The Kate Middleton Effect: A Look At The Duchess Of Cambridge's Most Celebrated Looksby | January 09, 2020
That the royals have an impact on the masses cannot be debated, but more so, the effect comes to be noticed further when it's with respect to fashion. Ever since the news of Kate Middleton's engagement to Prince William broke, she has had a tremendous impact on the business of fashion. Termed as the 'Kate Middleton effect'—owing to the fact that whatever she wears sells out in record timing—the Duchess of Cambridge's style has impacted many over the past decade.
On her birthday, we take a look at some of her most impressive looks—ranging from traditional clothing worn on foreign tours to her choices during royal engagements and, of course, her now-iconic wedding dress.
The royal couple's engagement announcement in 2010 saw her wearing a silk wrap dress comprising of gathered pleats by Issa, a label that relaunched five years later as House of Fraser. Quite unsurprisingly, the popularity of the dress caused it to be sold across 43 countries.
Who could forget the pristine white Alexander McQueen gown worn by the bride on her wedding day! Designed by creative director Sarah Burton, the lace ensemble with a remarkable train went on to dictate wedding trends for many years after.
A teal Jenny Packham gown comprising intricate lace, pleats and an ornate black belt was the choice of attire for an event in 2012, worn again in 2015 to establish the sustainable practice of repeating outfits.
At the St. Andrews 600th Anniversary Dinner in 2014, the Duchess opted for a dark green gown featuring an empire waist, emphasised by a black belt and complete with an almost off-shoulder neckline.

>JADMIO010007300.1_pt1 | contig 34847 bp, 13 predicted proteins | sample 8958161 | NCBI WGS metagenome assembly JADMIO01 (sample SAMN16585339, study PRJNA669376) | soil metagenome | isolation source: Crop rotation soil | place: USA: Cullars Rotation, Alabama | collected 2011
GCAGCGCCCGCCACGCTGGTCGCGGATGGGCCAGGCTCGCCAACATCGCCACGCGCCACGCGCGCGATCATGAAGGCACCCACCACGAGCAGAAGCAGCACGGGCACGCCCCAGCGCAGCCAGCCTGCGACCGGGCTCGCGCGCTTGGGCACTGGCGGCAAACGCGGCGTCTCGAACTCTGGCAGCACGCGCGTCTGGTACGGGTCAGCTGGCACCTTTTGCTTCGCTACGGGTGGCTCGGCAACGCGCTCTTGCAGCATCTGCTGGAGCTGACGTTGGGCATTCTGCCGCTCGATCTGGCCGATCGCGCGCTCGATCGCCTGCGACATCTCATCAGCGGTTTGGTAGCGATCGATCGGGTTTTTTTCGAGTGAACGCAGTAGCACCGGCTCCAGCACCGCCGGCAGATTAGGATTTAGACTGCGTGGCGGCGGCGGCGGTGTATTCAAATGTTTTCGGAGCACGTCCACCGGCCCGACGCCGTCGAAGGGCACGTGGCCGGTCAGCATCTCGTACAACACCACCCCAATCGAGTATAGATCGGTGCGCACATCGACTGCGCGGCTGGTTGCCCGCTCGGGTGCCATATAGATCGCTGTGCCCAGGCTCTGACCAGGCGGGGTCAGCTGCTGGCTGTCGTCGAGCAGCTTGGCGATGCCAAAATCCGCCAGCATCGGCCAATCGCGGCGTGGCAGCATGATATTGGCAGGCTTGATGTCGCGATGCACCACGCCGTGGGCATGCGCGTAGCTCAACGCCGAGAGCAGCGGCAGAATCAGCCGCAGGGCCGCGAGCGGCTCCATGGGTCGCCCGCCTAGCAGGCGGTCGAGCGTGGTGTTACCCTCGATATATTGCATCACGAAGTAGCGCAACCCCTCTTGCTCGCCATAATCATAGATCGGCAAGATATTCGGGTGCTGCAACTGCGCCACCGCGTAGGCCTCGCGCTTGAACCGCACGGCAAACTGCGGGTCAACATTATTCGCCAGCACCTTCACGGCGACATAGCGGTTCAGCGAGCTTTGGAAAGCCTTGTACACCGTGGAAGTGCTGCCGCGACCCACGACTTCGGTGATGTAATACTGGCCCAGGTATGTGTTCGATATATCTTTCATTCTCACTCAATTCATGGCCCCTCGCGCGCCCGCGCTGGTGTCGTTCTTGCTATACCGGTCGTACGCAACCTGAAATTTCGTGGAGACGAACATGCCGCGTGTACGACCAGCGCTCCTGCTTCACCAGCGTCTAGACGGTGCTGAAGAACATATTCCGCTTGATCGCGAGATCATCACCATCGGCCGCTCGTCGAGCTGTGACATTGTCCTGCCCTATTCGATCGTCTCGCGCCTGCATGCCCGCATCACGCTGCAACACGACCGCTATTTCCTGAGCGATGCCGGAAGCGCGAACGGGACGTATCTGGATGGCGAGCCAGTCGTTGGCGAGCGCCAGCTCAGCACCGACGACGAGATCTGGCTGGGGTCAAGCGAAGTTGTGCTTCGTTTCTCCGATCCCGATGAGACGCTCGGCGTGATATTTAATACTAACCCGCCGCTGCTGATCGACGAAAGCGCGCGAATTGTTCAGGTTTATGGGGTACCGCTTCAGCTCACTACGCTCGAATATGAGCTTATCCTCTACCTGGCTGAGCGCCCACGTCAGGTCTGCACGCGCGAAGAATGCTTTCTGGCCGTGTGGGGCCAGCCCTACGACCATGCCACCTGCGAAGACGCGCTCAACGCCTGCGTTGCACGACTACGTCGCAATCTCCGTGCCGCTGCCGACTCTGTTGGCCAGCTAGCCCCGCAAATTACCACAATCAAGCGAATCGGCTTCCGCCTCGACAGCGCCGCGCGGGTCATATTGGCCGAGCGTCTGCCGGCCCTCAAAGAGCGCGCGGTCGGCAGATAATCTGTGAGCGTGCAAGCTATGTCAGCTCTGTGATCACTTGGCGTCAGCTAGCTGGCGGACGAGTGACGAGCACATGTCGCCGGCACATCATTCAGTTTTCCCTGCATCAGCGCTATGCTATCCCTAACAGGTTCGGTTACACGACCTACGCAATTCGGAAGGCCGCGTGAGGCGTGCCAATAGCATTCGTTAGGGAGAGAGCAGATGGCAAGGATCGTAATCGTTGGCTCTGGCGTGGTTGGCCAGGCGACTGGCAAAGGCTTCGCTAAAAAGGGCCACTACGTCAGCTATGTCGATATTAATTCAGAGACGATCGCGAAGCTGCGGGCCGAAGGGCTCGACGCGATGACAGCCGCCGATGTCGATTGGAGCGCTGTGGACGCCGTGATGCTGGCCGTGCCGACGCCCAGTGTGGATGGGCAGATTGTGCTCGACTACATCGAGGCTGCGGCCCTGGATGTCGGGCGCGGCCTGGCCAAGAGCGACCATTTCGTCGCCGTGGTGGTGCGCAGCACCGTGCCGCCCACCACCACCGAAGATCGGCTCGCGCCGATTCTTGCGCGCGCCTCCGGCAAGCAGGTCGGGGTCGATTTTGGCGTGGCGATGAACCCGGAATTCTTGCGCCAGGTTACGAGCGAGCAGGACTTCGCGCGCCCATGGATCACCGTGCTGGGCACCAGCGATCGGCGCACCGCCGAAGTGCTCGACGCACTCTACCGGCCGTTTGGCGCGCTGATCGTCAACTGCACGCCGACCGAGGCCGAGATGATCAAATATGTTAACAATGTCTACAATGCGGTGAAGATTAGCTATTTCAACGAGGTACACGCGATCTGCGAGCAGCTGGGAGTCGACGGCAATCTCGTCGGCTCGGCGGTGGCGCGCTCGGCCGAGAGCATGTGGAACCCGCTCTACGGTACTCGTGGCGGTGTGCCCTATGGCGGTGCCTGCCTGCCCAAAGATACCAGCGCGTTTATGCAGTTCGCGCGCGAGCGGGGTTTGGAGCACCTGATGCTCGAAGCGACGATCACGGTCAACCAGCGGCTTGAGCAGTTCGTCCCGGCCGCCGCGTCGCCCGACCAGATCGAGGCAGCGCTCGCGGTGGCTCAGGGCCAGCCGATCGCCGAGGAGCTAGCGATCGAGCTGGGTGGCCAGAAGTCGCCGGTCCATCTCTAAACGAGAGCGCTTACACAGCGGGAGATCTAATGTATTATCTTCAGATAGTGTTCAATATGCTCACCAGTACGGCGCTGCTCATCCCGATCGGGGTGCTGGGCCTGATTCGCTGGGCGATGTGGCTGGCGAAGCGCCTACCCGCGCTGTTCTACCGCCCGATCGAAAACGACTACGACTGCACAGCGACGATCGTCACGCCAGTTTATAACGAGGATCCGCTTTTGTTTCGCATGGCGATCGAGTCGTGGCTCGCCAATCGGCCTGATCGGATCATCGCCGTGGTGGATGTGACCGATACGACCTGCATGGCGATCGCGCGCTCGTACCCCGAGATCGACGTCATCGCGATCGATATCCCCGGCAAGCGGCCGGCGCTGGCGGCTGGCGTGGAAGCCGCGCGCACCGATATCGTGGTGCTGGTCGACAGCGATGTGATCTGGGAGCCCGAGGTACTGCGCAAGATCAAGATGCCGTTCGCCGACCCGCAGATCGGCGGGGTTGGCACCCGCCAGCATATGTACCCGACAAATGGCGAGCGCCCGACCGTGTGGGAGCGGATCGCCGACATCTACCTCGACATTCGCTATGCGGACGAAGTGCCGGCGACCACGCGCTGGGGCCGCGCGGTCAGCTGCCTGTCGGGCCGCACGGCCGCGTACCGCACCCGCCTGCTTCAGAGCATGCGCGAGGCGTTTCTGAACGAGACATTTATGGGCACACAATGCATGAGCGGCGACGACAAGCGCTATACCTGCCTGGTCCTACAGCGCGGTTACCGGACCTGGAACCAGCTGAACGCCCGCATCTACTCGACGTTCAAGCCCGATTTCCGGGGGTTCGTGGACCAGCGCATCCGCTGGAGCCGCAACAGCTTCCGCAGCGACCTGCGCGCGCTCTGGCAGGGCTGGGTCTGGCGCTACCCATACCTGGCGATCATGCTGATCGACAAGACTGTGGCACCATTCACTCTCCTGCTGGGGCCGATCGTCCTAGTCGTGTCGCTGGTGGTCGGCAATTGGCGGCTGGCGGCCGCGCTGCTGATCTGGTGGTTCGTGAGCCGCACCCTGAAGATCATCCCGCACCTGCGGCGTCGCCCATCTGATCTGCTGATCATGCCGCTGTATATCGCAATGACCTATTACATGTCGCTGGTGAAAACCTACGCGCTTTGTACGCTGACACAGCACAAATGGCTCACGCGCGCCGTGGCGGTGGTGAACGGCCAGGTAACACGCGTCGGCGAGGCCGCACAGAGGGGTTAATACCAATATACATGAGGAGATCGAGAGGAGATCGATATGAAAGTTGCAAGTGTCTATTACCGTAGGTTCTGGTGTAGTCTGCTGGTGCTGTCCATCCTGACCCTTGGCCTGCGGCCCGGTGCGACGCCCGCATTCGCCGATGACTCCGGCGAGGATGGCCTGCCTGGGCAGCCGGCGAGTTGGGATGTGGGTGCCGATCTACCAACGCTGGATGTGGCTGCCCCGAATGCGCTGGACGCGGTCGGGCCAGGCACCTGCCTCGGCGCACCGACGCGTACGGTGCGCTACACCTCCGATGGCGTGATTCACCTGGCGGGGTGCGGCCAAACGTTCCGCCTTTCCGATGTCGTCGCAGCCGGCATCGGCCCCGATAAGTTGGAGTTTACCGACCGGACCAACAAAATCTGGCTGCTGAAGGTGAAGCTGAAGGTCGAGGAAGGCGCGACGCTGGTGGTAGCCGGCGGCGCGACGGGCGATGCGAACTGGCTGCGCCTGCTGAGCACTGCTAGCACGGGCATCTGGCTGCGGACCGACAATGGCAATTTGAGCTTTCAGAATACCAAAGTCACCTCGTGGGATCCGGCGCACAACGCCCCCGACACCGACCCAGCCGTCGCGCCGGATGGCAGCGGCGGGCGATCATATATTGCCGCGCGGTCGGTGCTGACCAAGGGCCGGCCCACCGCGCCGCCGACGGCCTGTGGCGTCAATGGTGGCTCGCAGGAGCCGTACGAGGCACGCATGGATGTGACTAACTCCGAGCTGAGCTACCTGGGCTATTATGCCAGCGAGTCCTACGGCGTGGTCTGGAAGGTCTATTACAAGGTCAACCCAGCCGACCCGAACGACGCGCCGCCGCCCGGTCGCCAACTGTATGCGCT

While attending Wimbledon in 2016, she once again went back to her favourite, Alexander McQueen, choosing a mid-length printed dress that featured the 'Obsessions Talisman' motif by the British design house.
During the tour of India and Bhutan with Prince William, the royal wore a printed maxi dress by designer Anita Dongre during a friendly match of cricket in Mumbai, the outfit selling out almost instantly and putting the 'Kate Middleton effect' to motion.
In Bhutan, the Duchess of Cambridge kept her look traditional, wearing an extensively embroidered white cape and a vibrant skirt by French label Paul and Joe.
Taking a route a tad bit different from her usually formal style of dressing, she wore a white gown with a crochet bodice by Self Portrait, but what made it distinctive was the thigh-high slit feature.
Another case of re-wearing is the dark green coat with black cuffs and collar details, by Catherine Walker, one of Princess Diana's favourite designers who made over 1000 outfits for her. The outerwear in discussion has been worn by the Duchess for numerous public appearances.
At the BAFTA Awards in 2017—the British equivalent of the Academy Awards—she wore a printed, off-shoulder Alexander McQueen offering, one that she has chosen to rewear a couple of times since.
For Prince Harry and Meghan Markle's wedding ceremony, which saw millions across the world tuning in to watch, she picked a pale yellow silk coat by Alexander McQueen, teaming it with a matching fascinator and nude heels.
The royal tour of Pakistan once again saw her sticking to diplomatic dressing, opting for a striking blue kurta, straight trousers, and a dupatta in a vibrant blue hue, all of which sourced from a local designer and paired with statement earrings.
Shortly after the royal announcement of a third pregnancy in late 2017, the Duchess made an appearance at Paddington station in a pastel Orla Kiely dress with contrasting black highlights, her newly short hairstyle becoming a talking point.
Keeping it chic, she continued her streak of comfortable maternity fashion with a minimalistic mauve dress by Seraphine while attending the Royal Foundation Forum in London.
In a departure from her signature style, early 2019 saw the Duchess wearing a pair of wide-legged trousers, which was teamed with a bright pussy-bow blouse from Gucci. Putting her own spin to the outfit, she reversed the blouson to wear it backwards.